I was pretty excited to get out and onto the rock after the drive; unfortunately the only wall (about 45 feet) in the campsite that looked climbable but absolutely unprotectable (without drilling, of course) and had nothing on top to anchor to, except some flakes that flexed and bent when you touched them and rang completely hollow to the old thump test. 'Hmm. I guess this means no falling,' I thought. I think I used 7 separate anchor points spread out on the front and back of the rock, all magic-xed and fully equalized. I hoped that spreading out cams to a whole mess of flakes and pockets would hold the static load of a rope and body.

I had Scott belay me as I tried to find a way up small, round, dirty, slopey ledges and more hollow flakes; getting more than 4 feet off the ground was proving to be an interesting exercise. I started out on the right, traversed all the way across nothing to the left side, expecting with each move to find something better than where I was. It actually got worse; the slope backed down to where it was more friction than face-with-nothing (frictioning up a face is an interesting concept and I showed how poorly it worked here), but the lesser slope had a thicker layer of soft sandy, uh, rock to burn through to stand without being feeling like you were trying to balance on ball bearings. Eventually I worked up the face to a big ledge with a walk-around to the anchors, and they looked fine (I hadn't yet put any real pressure on them). I started to lower, ready to turn and run if the line went slack or started jerking from failing anchor points. But no problems.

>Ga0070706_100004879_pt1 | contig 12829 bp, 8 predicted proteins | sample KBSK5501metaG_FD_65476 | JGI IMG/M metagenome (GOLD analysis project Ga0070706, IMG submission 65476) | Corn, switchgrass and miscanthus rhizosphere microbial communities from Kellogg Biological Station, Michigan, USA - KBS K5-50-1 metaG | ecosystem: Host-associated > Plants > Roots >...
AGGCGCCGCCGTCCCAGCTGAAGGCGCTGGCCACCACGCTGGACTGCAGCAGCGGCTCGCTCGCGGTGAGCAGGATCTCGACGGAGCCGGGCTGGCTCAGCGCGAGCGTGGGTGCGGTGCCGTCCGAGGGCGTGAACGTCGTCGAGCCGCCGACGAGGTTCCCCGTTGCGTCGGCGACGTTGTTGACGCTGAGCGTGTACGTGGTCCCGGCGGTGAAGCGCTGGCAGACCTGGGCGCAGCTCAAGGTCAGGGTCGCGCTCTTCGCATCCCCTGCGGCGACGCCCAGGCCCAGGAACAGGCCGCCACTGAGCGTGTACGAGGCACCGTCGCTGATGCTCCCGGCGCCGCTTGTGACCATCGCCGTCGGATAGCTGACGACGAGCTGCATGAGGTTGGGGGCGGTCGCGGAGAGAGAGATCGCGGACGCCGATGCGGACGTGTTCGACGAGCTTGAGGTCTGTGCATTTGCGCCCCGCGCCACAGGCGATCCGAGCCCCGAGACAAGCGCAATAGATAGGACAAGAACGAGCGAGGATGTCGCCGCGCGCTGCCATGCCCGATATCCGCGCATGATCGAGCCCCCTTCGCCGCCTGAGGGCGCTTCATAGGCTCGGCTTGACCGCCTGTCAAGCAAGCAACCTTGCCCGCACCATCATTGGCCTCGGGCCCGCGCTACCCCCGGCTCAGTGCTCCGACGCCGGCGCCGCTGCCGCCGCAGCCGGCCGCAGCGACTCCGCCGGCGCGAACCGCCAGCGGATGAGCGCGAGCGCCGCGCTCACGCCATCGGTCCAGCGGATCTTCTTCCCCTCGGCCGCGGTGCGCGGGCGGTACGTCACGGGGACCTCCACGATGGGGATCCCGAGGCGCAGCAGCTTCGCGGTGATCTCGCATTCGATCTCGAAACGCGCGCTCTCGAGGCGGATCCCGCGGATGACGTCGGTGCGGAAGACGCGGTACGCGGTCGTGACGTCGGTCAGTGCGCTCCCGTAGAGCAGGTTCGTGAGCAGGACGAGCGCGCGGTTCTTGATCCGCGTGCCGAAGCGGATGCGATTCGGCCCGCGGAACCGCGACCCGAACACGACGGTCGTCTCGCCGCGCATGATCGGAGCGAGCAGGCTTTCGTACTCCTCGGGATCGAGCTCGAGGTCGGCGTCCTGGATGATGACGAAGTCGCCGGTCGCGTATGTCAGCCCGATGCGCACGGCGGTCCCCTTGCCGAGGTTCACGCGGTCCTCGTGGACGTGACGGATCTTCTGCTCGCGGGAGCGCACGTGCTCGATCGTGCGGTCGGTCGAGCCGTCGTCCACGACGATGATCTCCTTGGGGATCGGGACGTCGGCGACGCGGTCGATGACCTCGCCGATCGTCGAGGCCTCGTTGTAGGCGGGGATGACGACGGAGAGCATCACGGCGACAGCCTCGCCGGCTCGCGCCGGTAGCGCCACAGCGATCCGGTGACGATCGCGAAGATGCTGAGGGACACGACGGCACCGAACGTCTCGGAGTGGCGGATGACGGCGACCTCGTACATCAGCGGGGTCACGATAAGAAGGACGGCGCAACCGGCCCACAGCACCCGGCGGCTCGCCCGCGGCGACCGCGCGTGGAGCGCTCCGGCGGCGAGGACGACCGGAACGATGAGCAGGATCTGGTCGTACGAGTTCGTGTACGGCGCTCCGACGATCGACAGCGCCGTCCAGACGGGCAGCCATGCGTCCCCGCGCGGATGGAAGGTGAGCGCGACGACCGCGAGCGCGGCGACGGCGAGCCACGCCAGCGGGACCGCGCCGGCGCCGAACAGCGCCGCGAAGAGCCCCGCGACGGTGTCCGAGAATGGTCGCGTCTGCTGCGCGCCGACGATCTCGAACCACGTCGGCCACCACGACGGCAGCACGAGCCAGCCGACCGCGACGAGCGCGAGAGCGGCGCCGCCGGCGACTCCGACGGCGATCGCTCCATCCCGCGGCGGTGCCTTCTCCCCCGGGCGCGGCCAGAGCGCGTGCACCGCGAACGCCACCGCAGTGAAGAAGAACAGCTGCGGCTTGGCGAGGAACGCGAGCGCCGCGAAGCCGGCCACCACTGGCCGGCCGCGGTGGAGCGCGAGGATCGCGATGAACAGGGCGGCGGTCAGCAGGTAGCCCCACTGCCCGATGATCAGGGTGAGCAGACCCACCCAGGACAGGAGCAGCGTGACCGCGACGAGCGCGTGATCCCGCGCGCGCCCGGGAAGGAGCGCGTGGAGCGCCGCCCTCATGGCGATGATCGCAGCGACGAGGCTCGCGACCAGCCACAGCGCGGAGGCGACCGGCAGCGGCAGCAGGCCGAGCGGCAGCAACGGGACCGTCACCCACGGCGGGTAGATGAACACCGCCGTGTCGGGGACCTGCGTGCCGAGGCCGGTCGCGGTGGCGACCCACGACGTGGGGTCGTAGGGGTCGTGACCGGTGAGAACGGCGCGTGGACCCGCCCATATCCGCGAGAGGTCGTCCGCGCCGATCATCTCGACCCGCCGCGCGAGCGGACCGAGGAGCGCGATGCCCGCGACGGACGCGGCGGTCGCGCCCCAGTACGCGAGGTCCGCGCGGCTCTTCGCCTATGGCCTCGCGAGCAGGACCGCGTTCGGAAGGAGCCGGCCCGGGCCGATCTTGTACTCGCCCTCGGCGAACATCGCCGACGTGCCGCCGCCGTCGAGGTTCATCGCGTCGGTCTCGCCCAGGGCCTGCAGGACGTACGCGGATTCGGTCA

We put Scotty on next and he repeated most of my swinging, traversing route up the rock, without any of the big mistakes or getting off course and downclimbing I'd had. I'm amazed he climbed with the anchor situation, but I guess after he saw me lower off it and declare it good he felt okay with it too. Andrea's turn! Again, getting onto the face at all was a problem, and we held her slips and penduluming twisty falls several times to get her up to the lower-angled upper half. I was getting more and more impressed with the difficulty of the climb, seeing them both struggle too. We let Andrea finally lower after a half dozen friction slips.

It was getting late now; no direct sunlight, and the light evening breeze was starting to kick in. I'd been wandering back and forth from observing Andrea climb and the wine on the picnic table, and decided I wanted one more shot at the direct climb. Maybe it was the wine talking. I don't know. The light was failing fast, so I hopped up onto the first ledge (I'd figured out the start from watching the other twos' flailing). Scotty probably figured I'd go up a bit and then lower off; we already knew how much he likes climbing in the dark (another story, but the short version is 'even less than he likes heights'). I figured differently. The last good 30-foot leader fall I'd taken elicited a nice 'Gasp!' kinda sound from a hundred tourists at the Garden of the Gods, and I'd unwrapped from the rope mess, wiped off the immediate blood, and proceeded to reclimb the adjacent crack with one arm. I'm good and stupid like that. If I got on this, I was going to the top if it took me all night to figure it out. And the headlamp had fresh batteries. Of course, I didn't have it with me. It was in the tent with the handgun and medical kit (we carry strange things climbing from some of our stranger past experiences).